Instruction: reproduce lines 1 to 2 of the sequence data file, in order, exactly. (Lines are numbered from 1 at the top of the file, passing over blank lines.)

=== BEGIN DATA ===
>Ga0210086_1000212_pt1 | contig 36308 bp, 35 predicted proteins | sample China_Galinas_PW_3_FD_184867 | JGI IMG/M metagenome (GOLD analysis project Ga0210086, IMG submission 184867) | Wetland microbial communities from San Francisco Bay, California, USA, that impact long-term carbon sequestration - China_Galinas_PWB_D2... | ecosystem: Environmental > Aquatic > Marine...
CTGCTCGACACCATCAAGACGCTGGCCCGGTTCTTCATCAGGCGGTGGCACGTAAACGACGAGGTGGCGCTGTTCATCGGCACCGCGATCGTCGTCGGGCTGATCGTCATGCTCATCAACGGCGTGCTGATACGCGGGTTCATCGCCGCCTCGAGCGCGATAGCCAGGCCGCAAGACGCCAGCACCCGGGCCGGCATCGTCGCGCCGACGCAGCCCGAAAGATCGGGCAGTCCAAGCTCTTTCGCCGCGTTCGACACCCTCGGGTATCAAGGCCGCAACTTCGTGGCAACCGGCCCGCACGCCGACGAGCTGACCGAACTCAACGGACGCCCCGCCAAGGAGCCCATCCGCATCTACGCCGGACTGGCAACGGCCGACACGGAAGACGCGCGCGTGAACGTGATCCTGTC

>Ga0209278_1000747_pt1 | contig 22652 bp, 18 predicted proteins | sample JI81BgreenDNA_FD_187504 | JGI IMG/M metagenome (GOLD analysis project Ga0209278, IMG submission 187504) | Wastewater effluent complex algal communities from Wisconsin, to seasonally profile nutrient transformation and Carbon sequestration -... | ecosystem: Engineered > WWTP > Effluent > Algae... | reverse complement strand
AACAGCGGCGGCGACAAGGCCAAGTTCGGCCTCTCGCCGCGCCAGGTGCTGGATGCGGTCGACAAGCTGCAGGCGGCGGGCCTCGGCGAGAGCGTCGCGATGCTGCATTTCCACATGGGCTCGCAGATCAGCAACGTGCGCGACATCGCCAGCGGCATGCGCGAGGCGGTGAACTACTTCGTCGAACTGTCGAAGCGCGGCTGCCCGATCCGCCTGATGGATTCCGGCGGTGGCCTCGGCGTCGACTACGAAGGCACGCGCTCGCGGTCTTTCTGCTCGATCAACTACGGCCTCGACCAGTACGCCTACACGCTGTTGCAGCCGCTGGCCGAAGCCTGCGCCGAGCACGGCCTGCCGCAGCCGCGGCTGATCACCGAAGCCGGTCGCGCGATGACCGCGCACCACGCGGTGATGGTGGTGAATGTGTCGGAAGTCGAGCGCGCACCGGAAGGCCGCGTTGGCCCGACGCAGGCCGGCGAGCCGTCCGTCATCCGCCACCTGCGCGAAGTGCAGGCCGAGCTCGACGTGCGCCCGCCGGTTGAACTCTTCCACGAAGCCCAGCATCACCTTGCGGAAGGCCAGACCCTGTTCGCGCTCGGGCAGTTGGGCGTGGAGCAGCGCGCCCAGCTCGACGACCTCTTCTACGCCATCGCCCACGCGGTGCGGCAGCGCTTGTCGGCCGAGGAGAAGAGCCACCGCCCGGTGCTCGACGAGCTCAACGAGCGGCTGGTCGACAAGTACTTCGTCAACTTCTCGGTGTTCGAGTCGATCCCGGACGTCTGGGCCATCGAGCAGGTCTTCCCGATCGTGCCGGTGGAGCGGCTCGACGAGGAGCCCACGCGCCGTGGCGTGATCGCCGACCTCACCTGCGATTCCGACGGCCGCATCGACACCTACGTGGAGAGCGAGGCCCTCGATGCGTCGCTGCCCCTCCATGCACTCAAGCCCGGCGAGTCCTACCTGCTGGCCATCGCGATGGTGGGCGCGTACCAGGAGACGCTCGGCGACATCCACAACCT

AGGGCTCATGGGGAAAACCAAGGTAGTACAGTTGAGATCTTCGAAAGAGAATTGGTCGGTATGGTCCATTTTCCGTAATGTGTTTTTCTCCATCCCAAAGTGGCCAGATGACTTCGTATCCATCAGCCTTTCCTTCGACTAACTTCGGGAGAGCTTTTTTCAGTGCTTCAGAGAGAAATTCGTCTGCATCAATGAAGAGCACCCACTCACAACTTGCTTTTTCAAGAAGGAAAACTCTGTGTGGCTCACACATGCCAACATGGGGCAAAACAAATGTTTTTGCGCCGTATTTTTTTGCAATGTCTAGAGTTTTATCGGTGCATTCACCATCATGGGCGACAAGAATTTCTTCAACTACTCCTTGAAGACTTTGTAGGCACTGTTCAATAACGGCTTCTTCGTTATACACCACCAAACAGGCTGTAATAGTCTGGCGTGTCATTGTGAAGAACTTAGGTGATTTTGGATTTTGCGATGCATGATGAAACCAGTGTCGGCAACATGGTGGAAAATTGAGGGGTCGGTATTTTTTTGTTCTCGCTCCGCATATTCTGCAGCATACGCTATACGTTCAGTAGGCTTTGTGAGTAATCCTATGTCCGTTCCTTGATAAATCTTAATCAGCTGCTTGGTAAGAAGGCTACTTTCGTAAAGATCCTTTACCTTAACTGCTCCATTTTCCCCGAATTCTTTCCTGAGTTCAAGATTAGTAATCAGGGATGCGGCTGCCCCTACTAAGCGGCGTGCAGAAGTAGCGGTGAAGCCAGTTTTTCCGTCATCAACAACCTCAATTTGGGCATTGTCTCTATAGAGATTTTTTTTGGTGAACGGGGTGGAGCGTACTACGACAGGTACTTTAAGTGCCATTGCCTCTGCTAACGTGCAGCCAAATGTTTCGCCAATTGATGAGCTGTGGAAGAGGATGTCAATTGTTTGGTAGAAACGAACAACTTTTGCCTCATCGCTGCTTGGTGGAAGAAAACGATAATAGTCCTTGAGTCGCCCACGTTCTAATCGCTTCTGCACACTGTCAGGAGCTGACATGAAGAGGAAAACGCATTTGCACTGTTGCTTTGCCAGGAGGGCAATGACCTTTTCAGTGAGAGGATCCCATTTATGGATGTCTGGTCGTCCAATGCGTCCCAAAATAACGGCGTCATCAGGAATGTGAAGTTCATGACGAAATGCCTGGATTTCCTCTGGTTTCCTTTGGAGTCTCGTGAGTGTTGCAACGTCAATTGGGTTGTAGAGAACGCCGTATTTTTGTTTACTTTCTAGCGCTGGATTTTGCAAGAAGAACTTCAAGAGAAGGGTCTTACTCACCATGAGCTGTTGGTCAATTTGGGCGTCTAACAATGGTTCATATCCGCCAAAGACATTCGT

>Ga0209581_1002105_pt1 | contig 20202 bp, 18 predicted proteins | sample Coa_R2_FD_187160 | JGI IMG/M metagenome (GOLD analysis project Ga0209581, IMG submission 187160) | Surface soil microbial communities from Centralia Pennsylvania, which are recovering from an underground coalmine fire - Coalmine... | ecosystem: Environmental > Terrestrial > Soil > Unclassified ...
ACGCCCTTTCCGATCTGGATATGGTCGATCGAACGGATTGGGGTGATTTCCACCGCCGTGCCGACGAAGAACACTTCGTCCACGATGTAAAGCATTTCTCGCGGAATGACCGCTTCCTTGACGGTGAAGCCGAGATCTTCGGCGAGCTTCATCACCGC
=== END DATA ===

>Ga0210086_1000212_pt1 | contig 36308 bp, 35 predicted proteins | sample China_Galinas_PW_3_FD_184867 | JGI IMG/M metagenome (GOLD analysis project Ga0210086, IMG submission 184867) | Wetland microbial communities from San Francisco Bay, California, USA, that impact long-term carbon sequestration - China_Galinas_PWB_D2... | ecosystem: Environmental > Aquatic > Marine...
CTGCTCGACACCATCAAGACGCTGGCCCGGTTCTTCATCAGGCGGTGGCACGTAAACGACGAGGTGGCGCTGTTCATCGGCACCGCGATCGTCGTCGGGCTGATCGTCATGCTCATCAACGGCGTGCTGATACGCGGGTTCATCGCCGCCTCGAGCGCGATAGCCAGGCCGCAAGACGCCAGCACCCGGGCCGGCATCGTCGCGCCGACGCAGCCCGAAAGATCGGGCAGTCCAAGCTCTTTCGCCGCGTTCGACACCCTCGGGTATCAAGGCCGCAACTTCGTGGCAACCGGCCCGCACGCCGACGAGCTGACCGAACTCAACGGACGCCCCGCCAAGGAGCCCATCCGCATCTACGCCGGACTGGCAACGGCCGACACGGAAGACGCGCGCGTGAACGTGATCCTGTC